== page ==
First, an organism adapts to a changing environment by altering its gene expression to change its phenotype — its form or behaviour. Second, a gene emerges that locks in that phenotypic change. Finally, the gene spreads through the population.
For example, suppose you’re a predator. You live with others of your ilk in dense forest. Your kind hunts by stealth: you hide among trees, then jump out and snag your meat. You needn’t be fast, just sneaky and quick off the mark.
They didn’t inherit your speed in any Lamarckian way. Rather, like you, they simply developed it through gene expression driven by running so much
Then a big event — maybe a forest fire, or a plague that kills all your normal prey — forces you into a new environment. This new place is more open, which nixes your jump-and-grab tactic, but contains juicy little wild pigs that you can outrun if you sprint really hard. You start running down these critters. As you do, certain genes ramp up expression to build more muscle and fire the muscles more quickly. You get faster. You’re becoming a different animal.
You mate with another hunter. Your kids grow up to hunt with you. Since they hunt and practice hunting from early on, they too become fast — maybe faster than you, since they started younger. They didn’t inherit your speed in any Lamarckian way. Rather, like you, they simply developed it through gene expression driven by running so much. The same thing happens with their children: they run early, so they’re fast. Their speed is environmentally dependent. Your descendants keep this greater speed (greater, that is, than your ancestors’) for as long as they’re running down little pigs. The hunt makes them faster. But if they could get meals without sprinting, their speed would fade.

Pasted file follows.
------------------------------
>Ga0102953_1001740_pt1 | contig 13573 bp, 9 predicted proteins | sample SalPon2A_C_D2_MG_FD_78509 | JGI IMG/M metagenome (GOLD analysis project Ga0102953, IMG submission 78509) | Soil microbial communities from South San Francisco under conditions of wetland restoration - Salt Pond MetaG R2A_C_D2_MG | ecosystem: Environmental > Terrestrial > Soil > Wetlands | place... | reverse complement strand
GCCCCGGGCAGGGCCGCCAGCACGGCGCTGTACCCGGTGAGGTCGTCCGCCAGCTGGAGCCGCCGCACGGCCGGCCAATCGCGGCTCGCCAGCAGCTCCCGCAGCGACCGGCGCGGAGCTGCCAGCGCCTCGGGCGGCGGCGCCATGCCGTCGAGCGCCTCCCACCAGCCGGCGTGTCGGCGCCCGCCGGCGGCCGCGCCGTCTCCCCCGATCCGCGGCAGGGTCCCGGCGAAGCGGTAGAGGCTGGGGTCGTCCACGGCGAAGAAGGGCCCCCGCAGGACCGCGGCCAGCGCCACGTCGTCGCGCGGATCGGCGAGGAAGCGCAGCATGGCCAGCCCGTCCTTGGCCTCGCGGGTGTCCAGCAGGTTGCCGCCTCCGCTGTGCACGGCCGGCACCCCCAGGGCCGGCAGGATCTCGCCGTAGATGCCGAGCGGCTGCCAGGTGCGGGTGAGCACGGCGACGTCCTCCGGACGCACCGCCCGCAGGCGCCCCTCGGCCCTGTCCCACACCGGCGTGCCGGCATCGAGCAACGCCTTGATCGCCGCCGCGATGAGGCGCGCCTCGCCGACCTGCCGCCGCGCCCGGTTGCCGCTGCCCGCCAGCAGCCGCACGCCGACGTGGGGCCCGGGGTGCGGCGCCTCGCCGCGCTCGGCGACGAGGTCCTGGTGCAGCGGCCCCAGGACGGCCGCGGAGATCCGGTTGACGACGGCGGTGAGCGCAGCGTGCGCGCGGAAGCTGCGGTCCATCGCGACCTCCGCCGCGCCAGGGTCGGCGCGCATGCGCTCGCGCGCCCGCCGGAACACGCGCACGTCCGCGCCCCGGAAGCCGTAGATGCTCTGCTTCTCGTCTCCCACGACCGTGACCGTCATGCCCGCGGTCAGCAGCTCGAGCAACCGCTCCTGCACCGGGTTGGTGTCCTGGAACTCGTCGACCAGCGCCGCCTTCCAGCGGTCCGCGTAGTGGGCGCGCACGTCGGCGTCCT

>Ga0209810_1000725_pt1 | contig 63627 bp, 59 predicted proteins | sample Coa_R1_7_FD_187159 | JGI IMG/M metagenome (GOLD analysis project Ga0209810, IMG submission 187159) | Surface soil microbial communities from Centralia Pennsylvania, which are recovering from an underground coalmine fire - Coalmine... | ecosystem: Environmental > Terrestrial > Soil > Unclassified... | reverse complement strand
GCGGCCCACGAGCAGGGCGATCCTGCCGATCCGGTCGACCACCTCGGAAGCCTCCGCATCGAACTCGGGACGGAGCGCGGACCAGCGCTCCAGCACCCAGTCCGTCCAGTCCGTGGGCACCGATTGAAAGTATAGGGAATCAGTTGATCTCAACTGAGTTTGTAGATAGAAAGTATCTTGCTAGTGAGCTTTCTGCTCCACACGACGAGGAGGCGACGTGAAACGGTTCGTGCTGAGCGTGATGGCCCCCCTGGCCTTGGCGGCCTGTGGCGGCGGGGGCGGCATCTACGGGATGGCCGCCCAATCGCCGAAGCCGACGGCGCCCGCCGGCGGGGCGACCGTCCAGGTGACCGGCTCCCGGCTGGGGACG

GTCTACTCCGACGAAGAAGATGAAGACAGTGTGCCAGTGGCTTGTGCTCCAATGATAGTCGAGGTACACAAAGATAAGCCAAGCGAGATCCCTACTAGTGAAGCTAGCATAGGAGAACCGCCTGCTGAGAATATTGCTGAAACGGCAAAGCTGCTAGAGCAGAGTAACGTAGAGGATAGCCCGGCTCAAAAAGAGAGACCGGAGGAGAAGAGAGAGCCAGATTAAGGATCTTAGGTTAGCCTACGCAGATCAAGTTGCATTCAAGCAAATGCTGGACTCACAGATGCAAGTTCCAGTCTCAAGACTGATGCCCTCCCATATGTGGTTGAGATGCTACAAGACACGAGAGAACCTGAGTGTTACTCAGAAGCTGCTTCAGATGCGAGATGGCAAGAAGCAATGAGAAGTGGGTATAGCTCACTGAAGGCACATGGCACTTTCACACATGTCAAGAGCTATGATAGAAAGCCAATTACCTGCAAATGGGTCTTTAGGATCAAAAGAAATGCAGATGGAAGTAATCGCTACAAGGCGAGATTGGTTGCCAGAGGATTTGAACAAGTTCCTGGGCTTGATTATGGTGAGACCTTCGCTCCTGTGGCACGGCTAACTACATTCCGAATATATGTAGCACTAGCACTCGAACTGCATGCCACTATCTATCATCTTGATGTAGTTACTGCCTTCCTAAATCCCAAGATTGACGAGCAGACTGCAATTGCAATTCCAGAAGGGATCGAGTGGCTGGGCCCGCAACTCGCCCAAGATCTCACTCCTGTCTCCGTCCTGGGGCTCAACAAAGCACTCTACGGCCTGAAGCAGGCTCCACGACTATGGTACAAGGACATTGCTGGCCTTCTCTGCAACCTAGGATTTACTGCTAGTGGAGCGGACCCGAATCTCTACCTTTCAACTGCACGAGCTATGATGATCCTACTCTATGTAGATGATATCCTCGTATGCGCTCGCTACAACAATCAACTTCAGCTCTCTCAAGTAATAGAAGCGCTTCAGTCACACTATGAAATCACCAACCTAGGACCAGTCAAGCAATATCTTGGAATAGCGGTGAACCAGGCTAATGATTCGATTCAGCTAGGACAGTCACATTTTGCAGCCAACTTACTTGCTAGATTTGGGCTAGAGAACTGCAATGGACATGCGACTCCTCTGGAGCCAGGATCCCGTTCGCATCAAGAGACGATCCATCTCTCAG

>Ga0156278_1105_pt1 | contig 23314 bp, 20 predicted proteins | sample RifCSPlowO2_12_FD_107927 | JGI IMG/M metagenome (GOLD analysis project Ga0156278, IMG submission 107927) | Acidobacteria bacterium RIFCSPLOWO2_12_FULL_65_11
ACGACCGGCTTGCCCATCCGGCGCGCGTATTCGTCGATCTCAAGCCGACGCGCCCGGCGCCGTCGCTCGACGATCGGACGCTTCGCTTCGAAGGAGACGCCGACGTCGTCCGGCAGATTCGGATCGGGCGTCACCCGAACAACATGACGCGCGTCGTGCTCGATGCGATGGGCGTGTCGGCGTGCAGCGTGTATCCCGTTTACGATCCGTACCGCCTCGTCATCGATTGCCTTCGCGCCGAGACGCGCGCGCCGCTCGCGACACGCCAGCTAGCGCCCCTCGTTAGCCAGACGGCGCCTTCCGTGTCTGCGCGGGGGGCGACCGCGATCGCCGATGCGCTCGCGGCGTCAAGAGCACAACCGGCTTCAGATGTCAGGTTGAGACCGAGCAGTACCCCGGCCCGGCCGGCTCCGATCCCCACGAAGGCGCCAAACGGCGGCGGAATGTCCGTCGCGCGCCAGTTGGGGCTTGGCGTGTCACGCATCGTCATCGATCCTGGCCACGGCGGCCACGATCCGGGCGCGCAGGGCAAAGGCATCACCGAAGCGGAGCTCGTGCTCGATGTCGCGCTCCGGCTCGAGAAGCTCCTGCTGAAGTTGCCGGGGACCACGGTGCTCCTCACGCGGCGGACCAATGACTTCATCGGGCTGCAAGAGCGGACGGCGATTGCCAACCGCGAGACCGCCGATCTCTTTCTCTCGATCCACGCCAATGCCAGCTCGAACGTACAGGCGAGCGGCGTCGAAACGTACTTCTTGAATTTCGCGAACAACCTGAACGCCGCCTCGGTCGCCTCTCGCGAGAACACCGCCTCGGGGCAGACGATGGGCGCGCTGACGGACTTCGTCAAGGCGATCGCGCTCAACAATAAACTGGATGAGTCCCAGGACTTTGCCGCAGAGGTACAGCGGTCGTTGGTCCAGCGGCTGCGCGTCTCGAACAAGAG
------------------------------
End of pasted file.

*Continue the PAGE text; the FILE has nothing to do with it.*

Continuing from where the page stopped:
Now comes the second step: Several generations down the line, a beneficial mutation occurs in one of your descendants. Most mutations are neutral and many are bad. But this one’s good: It creates faster muscle fibres that let this descendant of yours — let’s call her Diana — easily run faster than her fastest siblings and cousins ever could. She flies.
Finally comes the third step: Diana’s children inherit the gene, as do some of theirs, and because their speed wows their mating prospects, Diana’s descendants mate early and often, bearing many kids. Thus this runner’s gene spreads through the generations until it becomes fixed in the population.
Now the thing is complete. An adaptive trait you originally developed through gene expression alone is made more permanent in your descendants by a new gene. Had the gene showed up back when you lived in the forest and speed didn’t mean anything, it would have given no advantage, and instead of being selected for, that speed gene would have disappeared or remained present but uncommon. But because hunting gave the gene value, the population took it in and spread it wide. The gene didn’t drive the train; it hopped aboard.
This isn’t the gene-centric world in which genotype creates phenotype. It’s a phenotype accommodating a new genotype by making it valuable.
Genetic assimilation was recognised as a possibility in the 1940s, but as Massimo Pigliucci and Courtney Murren put it, it was ‘attacked as of minor importance during the ‘hardening’ of the neo-Darwinian synthesis and … relegated to a secondary role for decades’. Interest has surged lately as gene expression becomes more apparent, and biologists are starting to spot the process in the field. No one proposes that genetic assimilation happens all the time or even commonly, or that it widely replaces conventional gene-driven evolution. But its existence suggests how gene expression’s fluidity can combine with conventional genetic dynamics to broaden evolution’s reach.